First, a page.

Hearing kids say that “this was the best excursion ever!” is one of the most rewarding aspects of my work as an educator at Centennial Parklands. Kids get excited about discoveries in nature, including bugs! This is such a good reminder of how wonderous the natural world is and how curious students are about the world around them when they have someone to help them engage with it. I’m so delighted that the Centennial Parklands Foundation provides generous Access Pass funding each year that means that all kids, regardless of where they live and what their background is, can enjoy education programs in the great outdoors.
Students with little experience or access to natural places can feel uncomfortable in the outdoors, which can lead to a lack of understanding and engagement with the Living World (Science) and Geographical aspects of the school curriculum. What we see is that once students are given access and they start having fun through enjoyable and engaging curriculum-based activities, the learning and understanding becomes real and a sense of excitement and a desire to know more takes over.
The benefits of learning in our Parklands reach far beyond curriculum understanding. Students develop physical, emotional, social and communication skills through learning outdoors, as well as gaining a deepened connection to nature. We need future generations to value outdoor environments, both for ongoing environmental protection and for our health and wellbeing. Many students come back to visit the park with their families after they have come for an excursion, sharing their own stories and knowledge of the park with pride.
Even in the middle of the city there is so much to explore at Centennial Parklands. Our education programs provide students with unique and accessible outdoor learning experiences. We combine experiential learning with nature play, there is wildlife to see and each day varies. I always get a thrill to see the flying-foxes, freshwater eels, turtles, possums, and dragonflies and so do the kids.
As an educator at Centennial Parklands, some of my favourite activities to do with students on our school and community programs are:
Dipnetting in the Ponds
Dipnetting is like fishing for tiny macroinvertebrates, with nets and spoons. Macroinvertebrates are tiny water bugs that can tell us about the water quality of the ponds. Diving beetles are common to find and they swim really fast round in circles. My favourite creature is the caddisfly lava. This stage of the caddisfly life cycle takes place in the hollow of a tiny stick. If you see a stick moving around the tray, looking closely you may see legs poking out pulling the stick along. This creature only lives in clean unpolluted water, so when we find one of these it indicates clean pond water.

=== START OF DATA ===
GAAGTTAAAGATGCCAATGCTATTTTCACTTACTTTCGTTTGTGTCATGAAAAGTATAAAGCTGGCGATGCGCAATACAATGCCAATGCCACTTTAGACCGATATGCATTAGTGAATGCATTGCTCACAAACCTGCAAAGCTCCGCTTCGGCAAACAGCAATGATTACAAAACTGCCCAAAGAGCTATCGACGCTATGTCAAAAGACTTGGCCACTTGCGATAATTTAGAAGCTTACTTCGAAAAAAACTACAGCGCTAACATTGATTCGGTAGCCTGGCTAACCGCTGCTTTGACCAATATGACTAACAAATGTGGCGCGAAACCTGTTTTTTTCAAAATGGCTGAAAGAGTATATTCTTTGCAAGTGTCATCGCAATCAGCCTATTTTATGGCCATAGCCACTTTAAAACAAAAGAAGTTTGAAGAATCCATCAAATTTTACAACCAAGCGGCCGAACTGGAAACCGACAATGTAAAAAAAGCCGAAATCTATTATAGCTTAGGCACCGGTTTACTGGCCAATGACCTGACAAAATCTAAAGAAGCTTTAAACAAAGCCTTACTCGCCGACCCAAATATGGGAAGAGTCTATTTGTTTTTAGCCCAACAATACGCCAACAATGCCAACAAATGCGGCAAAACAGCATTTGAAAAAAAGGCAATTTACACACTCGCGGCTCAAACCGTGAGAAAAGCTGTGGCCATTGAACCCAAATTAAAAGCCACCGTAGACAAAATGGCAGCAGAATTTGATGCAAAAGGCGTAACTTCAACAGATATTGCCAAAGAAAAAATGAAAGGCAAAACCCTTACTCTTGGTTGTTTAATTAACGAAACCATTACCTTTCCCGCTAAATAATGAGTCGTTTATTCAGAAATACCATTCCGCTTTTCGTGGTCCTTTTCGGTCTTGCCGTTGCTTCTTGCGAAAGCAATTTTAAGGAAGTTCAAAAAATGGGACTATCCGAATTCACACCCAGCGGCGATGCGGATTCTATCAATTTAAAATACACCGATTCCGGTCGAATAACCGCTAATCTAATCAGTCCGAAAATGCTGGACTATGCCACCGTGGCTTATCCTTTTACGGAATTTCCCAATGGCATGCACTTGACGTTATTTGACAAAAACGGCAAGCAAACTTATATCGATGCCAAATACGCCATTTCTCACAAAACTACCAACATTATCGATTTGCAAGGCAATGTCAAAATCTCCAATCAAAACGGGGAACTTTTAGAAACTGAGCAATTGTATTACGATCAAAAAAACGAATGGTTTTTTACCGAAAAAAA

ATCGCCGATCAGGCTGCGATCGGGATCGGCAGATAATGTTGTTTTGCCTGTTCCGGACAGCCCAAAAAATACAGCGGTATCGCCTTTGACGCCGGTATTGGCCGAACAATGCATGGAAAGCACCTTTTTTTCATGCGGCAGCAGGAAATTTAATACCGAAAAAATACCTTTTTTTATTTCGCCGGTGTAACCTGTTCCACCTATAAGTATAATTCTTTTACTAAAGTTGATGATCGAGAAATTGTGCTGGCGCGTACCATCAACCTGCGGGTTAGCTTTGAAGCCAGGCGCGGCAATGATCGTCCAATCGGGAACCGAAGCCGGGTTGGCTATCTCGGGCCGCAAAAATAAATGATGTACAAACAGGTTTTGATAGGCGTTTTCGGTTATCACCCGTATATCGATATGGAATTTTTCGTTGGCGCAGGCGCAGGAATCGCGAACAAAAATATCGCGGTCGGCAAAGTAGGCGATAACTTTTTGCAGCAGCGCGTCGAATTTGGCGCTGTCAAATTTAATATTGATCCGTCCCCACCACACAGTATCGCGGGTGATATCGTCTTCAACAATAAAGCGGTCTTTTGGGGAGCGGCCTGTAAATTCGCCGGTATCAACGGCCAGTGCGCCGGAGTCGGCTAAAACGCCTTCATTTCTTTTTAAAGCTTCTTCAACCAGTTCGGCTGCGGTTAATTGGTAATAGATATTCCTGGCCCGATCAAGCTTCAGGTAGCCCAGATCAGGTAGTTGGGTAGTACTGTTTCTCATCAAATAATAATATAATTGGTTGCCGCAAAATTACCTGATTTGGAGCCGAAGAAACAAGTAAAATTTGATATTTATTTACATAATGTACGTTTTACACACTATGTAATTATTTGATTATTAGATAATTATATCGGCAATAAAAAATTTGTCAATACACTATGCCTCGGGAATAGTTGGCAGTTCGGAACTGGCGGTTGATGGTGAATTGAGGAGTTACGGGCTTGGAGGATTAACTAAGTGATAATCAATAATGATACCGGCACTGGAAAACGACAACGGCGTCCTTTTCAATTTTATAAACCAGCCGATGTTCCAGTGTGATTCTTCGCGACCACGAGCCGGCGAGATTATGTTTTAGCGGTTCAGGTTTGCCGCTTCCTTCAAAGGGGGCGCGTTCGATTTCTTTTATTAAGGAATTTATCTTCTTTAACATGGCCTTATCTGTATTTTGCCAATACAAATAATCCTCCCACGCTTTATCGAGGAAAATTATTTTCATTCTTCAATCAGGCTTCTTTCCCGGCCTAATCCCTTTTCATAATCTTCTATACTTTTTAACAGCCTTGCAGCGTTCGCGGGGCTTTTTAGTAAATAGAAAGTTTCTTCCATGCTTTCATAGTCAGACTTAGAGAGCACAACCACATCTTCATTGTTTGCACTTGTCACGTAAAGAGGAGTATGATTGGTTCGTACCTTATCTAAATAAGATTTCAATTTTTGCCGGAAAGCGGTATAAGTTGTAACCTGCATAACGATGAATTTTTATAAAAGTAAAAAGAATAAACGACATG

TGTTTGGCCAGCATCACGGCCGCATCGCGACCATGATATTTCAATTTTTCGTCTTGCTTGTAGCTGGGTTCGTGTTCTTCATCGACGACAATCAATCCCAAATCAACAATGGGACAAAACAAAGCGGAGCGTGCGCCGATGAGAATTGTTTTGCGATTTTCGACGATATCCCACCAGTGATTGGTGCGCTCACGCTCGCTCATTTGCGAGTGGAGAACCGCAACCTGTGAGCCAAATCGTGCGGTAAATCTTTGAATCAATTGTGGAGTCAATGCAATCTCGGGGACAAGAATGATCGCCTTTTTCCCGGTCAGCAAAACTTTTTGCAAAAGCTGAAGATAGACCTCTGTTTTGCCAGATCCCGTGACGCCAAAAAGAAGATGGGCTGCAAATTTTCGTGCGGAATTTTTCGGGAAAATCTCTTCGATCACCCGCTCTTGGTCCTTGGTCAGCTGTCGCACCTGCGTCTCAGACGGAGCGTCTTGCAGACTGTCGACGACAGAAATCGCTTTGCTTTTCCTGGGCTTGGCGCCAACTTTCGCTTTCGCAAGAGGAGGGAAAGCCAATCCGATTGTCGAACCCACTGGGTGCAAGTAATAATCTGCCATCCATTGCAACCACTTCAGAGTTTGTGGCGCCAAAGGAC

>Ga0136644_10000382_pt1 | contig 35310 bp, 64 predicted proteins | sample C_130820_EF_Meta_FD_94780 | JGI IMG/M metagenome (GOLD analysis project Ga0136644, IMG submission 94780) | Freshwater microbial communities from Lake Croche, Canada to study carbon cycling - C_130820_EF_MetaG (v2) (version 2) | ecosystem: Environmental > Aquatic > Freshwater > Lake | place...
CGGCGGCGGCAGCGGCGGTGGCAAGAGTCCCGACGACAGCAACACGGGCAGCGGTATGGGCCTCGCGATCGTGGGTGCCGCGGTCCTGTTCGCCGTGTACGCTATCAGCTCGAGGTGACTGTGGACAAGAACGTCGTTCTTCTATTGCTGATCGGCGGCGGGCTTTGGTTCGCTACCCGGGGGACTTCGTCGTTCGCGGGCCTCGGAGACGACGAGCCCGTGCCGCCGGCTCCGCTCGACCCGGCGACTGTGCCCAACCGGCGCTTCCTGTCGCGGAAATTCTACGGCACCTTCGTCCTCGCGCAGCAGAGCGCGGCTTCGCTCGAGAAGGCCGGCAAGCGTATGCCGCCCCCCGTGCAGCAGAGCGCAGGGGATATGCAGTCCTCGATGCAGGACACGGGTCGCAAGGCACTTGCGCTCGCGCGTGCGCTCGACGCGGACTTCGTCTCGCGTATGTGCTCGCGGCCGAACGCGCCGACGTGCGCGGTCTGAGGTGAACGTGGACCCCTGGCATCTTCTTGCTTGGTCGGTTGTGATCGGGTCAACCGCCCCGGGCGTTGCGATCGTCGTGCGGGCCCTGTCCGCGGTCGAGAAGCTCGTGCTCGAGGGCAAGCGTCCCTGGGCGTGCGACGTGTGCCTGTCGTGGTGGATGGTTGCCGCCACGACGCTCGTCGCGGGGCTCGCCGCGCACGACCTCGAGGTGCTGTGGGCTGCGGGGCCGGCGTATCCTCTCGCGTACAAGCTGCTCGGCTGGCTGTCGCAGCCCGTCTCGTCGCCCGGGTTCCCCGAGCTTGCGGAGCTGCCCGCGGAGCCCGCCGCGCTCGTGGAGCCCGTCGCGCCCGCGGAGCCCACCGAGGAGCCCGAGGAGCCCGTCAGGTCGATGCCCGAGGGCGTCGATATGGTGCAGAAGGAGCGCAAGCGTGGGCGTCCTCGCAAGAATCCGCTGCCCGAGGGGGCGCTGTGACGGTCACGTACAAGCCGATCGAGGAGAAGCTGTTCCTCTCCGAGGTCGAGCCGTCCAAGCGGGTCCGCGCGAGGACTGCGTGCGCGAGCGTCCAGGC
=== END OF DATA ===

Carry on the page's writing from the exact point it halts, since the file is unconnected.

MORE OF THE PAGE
Exploring Lachlan Wetland
Exploring Lachlan Wetland is an adventure. This place is an important refuge of grey-headed flying foxes, a threatened species that provides pollination of many plant species. Populations fluctuate in the wetland and with the recent bushfires and habitat loss, it is becoming increasingly important. In February 2020, 90,000 flying-foxes inhabited this area! Exploring this habitat with students we discover what the bats have been eating by observing the plants growing in the understory. You can also see the water bubbling up from the underground springs.
Building shelters with sticks is an art and an ancient tradition. We teach kids how to build safely with sticks and construct free standing shelters that they can enter. Sometimes we give shelters the water test by pouring water over the shelters to see if it is waterproof. Building shelters is a fantastic small group team building activity, encouraging imagination, leadership and gross motor skills.
Centennial Parklands Foundation is committed to social inclusion and proudly supports our education programs by providing funding for schools that may otherwise not be able to afford our programs with the Education Access Pass Program. The grant covers both the cost of the program and transport. Find out more here.